High-ranking enough to have flown over especially for this game, they were asked if they’d chartered a planeload of money like Ghana had done to the same airport a week before. It turns out they hadn’t.
But a bizarre start, the ending to the day would be just as odd. At a press conference that centred on their bonus payment disagreements rather than their game with France, manager Stephen Keshi responded to an American journalist’s prying by asking, “Do you work for the CIA?”
In truth, certain African sides have nobody to blame but themselves for their World Cup journeys turning into freak shows.
Indeed on Thursday, after the team had boycotted training over a fear that they won’t be paid — something that happened after the Confederations Cup — national president Goodluck Jonathan was forced to intervene with guarantees. It’s a story that won’t go away and while John Obi Mikel played it down with words, evasiveness and the smile on his face hinted there was more to it.
“I don’t think there was any major issues about money, we just had little discussions here and there, the players and the coaches from the football association,” he said awkwardly. “It’s just what happens anywhere. I play for Chelsea and know this is something that happens everywhere. It wasn’t a major issue; it was just a little issue that was quickly clarified. We’re here, training, are very focussed and that won’t take any concentration away from the game. We’re motivated, we’re ready, it’ll be a spectacular game and little details could decide it.”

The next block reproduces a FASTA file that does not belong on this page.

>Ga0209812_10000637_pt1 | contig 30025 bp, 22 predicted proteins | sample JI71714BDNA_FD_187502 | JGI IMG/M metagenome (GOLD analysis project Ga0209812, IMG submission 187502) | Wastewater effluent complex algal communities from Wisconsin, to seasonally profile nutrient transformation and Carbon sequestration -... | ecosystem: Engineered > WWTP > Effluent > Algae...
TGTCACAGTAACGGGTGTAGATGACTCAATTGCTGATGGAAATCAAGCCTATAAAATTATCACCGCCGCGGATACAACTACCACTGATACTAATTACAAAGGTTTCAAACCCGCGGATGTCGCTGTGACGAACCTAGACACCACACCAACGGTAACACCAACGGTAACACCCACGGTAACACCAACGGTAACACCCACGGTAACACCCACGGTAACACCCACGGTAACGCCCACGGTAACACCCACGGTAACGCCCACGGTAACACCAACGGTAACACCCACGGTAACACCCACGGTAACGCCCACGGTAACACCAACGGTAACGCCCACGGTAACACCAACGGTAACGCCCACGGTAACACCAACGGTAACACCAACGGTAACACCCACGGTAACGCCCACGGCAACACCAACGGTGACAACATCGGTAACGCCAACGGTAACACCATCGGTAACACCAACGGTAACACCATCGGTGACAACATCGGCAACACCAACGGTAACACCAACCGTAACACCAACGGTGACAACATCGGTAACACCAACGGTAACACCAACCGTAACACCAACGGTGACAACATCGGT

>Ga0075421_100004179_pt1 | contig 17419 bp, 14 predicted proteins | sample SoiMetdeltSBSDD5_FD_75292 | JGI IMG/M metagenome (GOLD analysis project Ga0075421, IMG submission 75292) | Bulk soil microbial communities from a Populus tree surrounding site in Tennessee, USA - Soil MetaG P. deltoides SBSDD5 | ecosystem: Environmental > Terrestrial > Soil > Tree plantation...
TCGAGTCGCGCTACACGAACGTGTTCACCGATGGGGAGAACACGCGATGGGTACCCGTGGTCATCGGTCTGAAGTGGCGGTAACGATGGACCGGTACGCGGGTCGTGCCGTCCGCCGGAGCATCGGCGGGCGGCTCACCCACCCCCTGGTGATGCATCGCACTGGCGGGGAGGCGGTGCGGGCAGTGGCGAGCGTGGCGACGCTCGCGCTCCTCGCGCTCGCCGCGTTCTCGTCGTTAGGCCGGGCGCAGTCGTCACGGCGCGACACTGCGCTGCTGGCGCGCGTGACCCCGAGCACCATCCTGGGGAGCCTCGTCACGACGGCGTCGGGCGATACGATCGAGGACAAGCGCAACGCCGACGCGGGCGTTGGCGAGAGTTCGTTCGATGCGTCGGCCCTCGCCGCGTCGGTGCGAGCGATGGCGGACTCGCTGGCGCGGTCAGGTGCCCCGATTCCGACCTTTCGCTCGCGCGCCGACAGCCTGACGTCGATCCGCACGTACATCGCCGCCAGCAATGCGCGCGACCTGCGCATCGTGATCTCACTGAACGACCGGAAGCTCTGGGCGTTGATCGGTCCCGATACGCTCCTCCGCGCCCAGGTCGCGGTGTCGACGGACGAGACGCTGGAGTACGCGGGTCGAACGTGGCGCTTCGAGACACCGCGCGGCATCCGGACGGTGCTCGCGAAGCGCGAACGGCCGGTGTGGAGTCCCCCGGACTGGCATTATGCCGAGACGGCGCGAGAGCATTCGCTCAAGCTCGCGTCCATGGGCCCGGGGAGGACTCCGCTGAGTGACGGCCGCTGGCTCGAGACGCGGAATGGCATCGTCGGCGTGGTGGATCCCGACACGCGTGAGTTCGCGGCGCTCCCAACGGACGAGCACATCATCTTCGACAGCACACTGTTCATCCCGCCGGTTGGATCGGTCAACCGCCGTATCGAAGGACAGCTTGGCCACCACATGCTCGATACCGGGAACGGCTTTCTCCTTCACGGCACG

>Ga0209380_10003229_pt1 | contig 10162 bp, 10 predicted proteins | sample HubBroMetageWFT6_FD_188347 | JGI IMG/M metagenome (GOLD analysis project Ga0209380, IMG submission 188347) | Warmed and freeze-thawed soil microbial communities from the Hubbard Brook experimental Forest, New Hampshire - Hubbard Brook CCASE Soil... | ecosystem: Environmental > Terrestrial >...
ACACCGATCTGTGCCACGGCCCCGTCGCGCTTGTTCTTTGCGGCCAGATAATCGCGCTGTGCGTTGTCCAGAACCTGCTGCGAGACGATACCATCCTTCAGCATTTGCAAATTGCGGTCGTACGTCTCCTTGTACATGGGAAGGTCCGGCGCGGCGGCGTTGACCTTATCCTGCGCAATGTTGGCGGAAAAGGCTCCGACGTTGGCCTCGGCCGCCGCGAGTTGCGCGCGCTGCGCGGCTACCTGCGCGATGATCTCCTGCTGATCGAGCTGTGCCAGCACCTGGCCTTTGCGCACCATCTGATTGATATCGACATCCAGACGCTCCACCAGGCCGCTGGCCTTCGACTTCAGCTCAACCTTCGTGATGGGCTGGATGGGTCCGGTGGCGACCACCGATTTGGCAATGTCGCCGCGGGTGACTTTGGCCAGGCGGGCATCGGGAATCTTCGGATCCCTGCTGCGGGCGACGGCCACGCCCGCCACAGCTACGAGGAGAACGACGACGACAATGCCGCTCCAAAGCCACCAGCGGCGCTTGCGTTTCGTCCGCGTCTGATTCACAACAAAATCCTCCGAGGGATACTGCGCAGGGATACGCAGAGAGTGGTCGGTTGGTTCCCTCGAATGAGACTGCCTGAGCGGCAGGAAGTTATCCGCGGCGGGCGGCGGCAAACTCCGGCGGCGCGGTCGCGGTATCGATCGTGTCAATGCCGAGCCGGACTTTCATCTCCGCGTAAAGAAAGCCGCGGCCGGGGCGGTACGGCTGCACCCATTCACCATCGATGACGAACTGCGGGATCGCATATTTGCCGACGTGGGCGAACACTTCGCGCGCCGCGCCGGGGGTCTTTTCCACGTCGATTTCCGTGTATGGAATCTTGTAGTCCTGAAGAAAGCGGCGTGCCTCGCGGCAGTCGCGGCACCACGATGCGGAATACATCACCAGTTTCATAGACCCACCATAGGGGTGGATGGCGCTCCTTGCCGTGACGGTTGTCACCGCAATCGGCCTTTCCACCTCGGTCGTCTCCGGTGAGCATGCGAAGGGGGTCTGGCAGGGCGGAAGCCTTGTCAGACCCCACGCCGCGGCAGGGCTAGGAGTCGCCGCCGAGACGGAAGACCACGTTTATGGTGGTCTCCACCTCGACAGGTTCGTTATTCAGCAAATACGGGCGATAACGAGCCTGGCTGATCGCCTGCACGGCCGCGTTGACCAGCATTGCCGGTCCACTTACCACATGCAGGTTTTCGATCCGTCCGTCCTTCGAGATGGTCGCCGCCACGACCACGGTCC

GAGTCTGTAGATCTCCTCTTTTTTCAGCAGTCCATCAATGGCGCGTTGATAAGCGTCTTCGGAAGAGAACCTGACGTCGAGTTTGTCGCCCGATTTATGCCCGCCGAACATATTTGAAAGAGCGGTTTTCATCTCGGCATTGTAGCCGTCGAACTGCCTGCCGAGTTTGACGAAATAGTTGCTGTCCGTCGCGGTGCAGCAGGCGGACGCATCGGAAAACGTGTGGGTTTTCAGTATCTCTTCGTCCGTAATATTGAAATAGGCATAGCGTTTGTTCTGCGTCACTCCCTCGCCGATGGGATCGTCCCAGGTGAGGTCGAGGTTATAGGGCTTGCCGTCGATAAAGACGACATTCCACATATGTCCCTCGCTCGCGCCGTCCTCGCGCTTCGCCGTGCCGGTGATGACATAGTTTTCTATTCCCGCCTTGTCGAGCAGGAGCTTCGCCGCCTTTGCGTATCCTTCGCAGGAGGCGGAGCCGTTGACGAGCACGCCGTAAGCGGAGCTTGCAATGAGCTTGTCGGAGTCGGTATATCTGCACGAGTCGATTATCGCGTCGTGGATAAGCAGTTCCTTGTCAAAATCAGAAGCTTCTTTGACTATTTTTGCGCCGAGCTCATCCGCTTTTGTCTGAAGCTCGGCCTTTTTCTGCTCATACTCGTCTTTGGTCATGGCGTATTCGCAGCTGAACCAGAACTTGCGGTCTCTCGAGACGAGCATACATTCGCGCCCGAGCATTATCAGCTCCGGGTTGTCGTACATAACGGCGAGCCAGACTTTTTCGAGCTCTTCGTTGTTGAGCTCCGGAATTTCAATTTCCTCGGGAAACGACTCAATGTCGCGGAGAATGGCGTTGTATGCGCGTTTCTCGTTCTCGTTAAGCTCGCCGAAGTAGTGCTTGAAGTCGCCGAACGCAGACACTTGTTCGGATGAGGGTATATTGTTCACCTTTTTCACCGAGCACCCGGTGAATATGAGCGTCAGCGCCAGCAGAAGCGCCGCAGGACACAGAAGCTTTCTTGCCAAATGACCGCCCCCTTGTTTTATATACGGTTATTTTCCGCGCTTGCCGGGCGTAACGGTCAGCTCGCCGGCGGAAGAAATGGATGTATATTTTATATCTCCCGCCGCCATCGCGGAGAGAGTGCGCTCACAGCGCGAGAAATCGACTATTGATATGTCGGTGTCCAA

“The training didn’t take place last week, but we were talking about the payments and then the game had just finished against Argentina,” added Keshi.
“We used the day to look at good and bad things we did in the game but there was not a major issue with money, it was just something we wanted to highlight, so there’s no problem. The bonus was paid right away so there’s nothing to delay the players. There is no issue with bonus payment; everything has been paid up front so we are good to go.”
What makes the story all the more inappropriate is not that it comes ahead of one of the biggest games in the nation’s history, but against the backdrop of a country that’s threatening to tear itself apart.
From the central town of Jos which has been plagued by religious violence for decades, Mikel was keen to point out that it makes this game more rather than less important. “I think it’s been quite a tragedy what’s happening at home. But we’re here, we’ve got our job to do, we’ve to play the games and get on with it. But things there, we shouldn’t let it affect us, we want to do well and hopefully if we can keep playing the way we are playing and progressing, then football unites everyone in Nigeria. Football can bring unity back to various places that we’re having problems.”
On the field they could have very different problems though. Keshi played against French coach Didier Deschamps in his club career and described today’s opposition as mirroring Deschamps’ playing style, something which has turned around the Europeans. And on that note, goalkeeper Hugo Lloris mentioned their rise from self-made turmoil. “There’ve been some ups and downs in recent years, I admit it, but since the return leg against the Ukraine [in the play-offs] there’s been a rekindled love between France and its fans. There are high expectations and we are trying to please the supporters. Of course Didier’s team and generation from 1998 and 2000 is a reference for all French players and all future generations. We try and be inspired by that and, well, Didier tells us about it every day,” he concluded laughing.
After their last World Cup of toil and trouble, this time it’s their opponents with much to worry about.